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Ginger & Cinnamon for Gastritis

author image Cindy Ell
Cindy Ell began writing professionally in 1990. A former medical librarian, she has written materials for hospitals, medical associations, the "Nashville Scene" and "Coping Magazine." She received her Bachelor of Arts in linguistics from the University of Massachusetts and her Master of Library and Information Science from Pratt Institute. She is currently a full-time freelance medical writer.
Ginger & Cinnamon for Gastritis
Cinnamon, ginger, cloves and nutmeg. Photo Credit Andris Tkacenko/iStock/Getty Images

Gastritis develops when the stomach lining becomes inflamed. Doctors often prescribe antacids and histamine blockers to reduce acid production or antibiotics, if gastritis is due to an infection. Scientific research shows that ginger may be effective in killing bacteria that frequently cause gastritis. In addition, cinnamon can combat E. coli, another bacteria connected with gastrointestinal inflammation. Before attempting to treat stomach pain or gastritis with herbs, speak with a physician.


Causes of gastritis include excess alcohol consumption; long-term ingestion of nonsteroidal anti-inflammatory drugs, NSAIDs; viruses; and digestive and autoimmune diseases. The most routine cause of gastritis is the Helicobacter pylori bacteria, also strongly associated with ulcers and gastric cancers. It is estimated that the Helicobacter pylori bacteria may infect 20 to 50 percent of Americans; but in less developed regions, the estimate climbs to 80 percent, according to the National Digestive Disease Information Clearinghouse. If you have gastritis, you may have upper abdominal pain or pressure. Many cases, though, are asymptomatic.

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If tests show the presence of Helicobacter pylori bacteria, HP, in your intestinal tract, your doctor may prescribe antibiotics. In a 2005 study published in “Phytotherapy Research,” researchers tested 24 botanical extracts on 15 different HP strains. Ginger was one of the three most effective extracts in eliminating HP bacteria, along with nutmeg and rosemary. Ginger, a spice derived from the root of a perennial tropical plant, is a well-known therapy for dyspepsia, nausea and motion sickness. Medical research suggests that ginger root is also effective in soothing inflamed tissue. Constituents in the root’s volatile oils called gingerols appear to have anti-inflammatory properties, according to Merrily A. Kuhn, Ph.D., author of the 2008 book “Winston and Kuhn’s Herbal Therapy and Supplements.”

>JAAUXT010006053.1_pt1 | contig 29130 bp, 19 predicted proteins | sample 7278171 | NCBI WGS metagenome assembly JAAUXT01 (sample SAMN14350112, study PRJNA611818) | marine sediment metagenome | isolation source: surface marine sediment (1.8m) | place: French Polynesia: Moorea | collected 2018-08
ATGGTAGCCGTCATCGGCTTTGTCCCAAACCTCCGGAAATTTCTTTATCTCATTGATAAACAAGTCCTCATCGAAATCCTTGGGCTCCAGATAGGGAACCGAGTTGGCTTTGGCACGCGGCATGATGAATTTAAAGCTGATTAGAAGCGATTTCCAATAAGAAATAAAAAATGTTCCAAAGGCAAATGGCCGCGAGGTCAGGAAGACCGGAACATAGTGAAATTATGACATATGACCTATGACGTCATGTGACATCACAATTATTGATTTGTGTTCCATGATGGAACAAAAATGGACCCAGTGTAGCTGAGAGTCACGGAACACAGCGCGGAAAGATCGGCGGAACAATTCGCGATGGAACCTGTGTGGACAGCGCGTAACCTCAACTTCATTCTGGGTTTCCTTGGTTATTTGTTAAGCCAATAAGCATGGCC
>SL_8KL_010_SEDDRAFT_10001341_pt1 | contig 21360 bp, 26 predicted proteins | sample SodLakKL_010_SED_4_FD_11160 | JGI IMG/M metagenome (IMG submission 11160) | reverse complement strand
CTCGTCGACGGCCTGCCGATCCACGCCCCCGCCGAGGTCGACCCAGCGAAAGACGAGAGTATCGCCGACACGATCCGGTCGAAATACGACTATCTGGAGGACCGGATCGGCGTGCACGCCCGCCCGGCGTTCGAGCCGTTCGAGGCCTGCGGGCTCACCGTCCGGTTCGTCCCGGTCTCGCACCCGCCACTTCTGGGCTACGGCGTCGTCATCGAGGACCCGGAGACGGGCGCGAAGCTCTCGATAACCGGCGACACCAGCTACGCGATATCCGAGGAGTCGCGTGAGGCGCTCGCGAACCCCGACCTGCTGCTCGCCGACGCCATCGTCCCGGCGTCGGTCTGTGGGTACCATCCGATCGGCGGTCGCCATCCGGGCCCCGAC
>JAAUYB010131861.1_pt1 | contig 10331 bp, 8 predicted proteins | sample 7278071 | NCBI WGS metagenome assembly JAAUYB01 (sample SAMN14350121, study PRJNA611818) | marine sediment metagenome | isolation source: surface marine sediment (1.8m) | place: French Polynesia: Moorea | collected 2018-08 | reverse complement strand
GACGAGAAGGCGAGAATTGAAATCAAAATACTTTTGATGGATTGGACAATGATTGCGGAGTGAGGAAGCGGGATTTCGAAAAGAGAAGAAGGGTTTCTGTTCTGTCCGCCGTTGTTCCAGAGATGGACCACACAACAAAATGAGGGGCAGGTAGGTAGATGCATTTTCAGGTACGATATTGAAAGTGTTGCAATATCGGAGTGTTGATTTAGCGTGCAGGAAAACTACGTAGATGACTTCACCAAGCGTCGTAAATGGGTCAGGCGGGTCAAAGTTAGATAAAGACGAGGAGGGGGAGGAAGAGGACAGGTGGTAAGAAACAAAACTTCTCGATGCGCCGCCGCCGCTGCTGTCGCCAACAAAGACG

Cinnamon bark has long been used as a culinary spice and medicinal remedy. Folk healers have relied on cinnamon to treat conditions such as indigestion, inflammation and arthritis. It is a carminative spice, one that relieves intestinal gas and helps digestion. Laboratory studies, according to the Memorial Sloan-Kettering Cancer Center, MSKCC, have indicated cinnamon’s usefulness to reduce inflammation and kill microbes. Research also shows that the spice is effective in eliminating the E. coli bacterium, which is linked to intestinal inflammation, according to the April 2007 “Brazilian Journal of Infectious Diseases.”


If you are taking anticoagulant medications, be aware that ginger may increase their blood-thinning capability, cautions Kuhn. In addition, notes MSKCC, cinnamon contain coumarin, a blood-thinning agent and should not be taken with anticoagulants. Cinnamon also lowers blood glucose levels, which may be a concern if you are diabetic.

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